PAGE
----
Learning from Doctors
This is an introduction to an extraordinary essay from The New York Times. It is about Dr. Elizabeth McKinley's choice to stop treatment for her advanced cancer. The title of the piece suggests that this is a common choice among physicians, and perhaps it is. My personal experience has not always supported that. In fact, it has been a humbling and important lesson for me to watch my friends and colleagues sometimes make choices for themselves, at the end of life, that they have not made or suggested to their patients. It all reminds me, once again, that we can't possibly know what we would choose until we are faced with the question.
I will go on the record now by saying that I sincerely hope that I would be as brave as Dr. McKinley and opt to be home with people I love. There is also the important factor of what is possible and right for our families, and this is a discussion that I wrote about last week. It needs to happen.
Here is the start and then a link to this wonderful essay. Please do read it.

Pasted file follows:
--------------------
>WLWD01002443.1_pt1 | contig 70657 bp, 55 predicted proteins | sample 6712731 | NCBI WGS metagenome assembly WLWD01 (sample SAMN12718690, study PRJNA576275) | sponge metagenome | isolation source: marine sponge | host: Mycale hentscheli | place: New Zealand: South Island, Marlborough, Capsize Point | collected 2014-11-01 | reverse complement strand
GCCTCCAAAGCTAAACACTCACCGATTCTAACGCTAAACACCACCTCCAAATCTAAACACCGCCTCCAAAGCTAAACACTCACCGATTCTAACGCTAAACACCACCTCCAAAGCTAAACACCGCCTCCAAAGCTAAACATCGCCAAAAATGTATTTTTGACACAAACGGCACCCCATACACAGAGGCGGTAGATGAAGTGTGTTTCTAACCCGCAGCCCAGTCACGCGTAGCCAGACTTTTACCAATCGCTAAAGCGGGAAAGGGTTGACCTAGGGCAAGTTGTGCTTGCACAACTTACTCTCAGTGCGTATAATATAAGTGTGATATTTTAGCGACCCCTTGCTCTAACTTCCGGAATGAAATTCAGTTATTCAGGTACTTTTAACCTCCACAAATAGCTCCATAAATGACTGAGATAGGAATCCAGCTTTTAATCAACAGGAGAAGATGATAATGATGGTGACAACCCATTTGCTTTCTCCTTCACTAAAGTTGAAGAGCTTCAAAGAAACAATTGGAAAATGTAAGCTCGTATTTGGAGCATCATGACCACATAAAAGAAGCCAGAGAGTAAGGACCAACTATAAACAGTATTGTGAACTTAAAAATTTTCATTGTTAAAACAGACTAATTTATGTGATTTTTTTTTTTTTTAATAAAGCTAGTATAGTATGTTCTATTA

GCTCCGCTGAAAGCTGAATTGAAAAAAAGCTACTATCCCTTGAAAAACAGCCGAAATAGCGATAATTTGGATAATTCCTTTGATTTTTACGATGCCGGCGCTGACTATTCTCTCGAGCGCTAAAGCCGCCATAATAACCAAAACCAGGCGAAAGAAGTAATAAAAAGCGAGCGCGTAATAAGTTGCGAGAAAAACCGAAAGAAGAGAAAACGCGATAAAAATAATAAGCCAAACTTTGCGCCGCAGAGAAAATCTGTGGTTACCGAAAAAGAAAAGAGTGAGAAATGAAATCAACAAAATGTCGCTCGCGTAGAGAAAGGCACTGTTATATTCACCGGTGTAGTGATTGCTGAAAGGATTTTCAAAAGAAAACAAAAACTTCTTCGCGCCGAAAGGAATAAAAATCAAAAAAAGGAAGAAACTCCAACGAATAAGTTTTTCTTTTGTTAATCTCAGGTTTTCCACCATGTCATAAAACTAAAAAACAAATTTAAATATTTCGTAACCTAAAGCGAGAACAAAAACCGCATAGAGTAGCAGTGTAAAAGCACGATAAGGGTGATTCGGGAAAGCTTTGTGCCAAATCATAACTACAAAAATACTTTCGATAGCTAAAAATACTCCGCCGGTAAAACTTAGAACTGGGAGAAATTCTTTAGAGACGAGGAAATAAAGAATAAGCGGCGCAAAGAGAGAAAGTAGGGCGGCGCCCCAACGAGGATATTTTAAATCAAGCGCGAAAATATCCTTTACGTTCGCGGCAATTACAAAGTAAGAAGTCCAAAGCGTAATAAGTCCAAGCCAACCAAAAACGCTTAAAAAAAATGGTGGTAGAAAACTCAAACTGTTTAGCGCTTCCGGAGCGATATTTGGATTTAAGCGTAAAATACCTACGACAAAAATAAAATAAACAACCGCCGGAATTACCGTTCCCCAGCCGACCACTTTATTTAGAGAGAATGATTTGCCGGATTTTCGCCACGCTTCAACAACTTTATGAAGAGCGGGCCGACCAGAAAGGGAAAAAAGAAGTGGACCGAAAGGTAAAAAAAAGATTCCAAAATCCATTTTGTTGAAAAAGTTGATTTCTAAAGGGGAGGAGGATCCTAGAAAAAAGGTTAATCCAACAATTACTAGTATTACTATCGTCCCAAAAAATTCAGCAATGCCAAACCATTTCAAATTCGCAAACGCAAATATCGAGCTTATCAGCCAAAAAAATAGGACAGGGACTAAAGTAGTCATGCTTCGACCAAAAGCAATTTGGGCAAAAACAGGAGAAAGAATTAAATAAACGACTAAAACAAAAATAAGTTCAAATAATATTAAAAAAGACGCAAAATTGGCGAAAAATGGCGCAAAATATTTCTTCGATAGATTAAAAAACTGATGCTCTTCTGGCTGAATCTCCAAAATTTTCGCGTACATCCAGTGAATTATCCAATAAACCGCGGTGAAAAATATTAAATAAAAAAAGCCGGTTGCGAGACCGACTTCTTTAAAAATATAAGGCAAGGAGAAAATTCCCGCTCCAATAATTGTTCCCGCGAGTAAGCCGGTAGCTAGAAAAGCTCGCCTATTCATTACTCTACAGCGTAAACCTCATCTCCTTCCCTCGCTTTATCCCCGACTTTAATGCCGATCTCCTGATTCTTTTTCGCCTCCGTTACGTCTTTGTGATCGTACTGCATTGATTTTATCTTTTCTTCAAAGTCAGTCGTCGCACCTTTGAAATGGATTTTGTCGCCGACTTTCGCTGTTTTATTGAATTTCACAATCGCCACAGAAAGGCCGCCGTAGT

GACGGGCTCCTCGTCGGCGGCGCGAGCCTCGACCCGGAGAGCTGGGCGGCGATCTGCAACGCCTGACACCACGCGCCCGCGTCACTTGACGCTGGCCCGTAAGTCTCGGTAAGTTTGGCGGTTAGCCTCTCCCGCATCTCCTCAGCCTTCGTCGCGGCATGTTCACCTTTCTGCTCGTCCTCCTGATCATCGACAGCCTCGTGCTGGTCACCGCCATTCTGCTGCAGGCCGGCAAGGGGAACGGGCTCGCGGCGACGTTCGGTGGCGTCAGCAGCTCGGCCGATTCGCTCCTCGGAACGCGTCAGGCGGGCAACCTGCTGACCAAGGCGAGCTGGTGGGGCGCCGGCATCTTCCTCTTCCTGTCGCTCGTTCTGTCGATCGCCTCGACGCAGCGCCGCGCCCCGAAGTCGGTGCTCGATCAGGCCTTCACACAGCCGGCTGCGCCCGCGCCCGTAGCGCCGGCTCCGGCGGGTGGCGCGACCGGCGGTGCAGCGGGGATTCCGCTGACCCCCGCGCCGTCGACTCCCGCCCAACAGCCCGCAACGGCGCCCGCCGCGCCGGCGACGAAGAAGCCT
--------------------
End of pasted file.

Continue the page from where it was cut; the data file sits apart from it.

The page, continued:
How Doctors Die: Showing Others the Way
BRAVE. You hear that word a lot when people are sick. It’s all about the fight, the survival instinct, the courage. But when Dr. Elizabeth D. McKinley’s family and friends talk about bravery, it is not so much about the way Dr. McKinley, a 53-year-old internist from Cleveland, battled breast cancer for 17 years. It is about the courage she has shown in doing something so few of us are able to do: stop fighting.
This spring, after Dr. McKinley’s cancer found its way into her liver and lungs and the tissue surrounding her brain, she was told she had two options.
“You can put chemotherapy directly into your brain, or total brain radiation,” she recalled recently from her home in suburban Cleveland. “I’m looking at these drugs head-on and either one would change me significantly. I didn’t want that.” She also did not want to endure the side effects of radiation.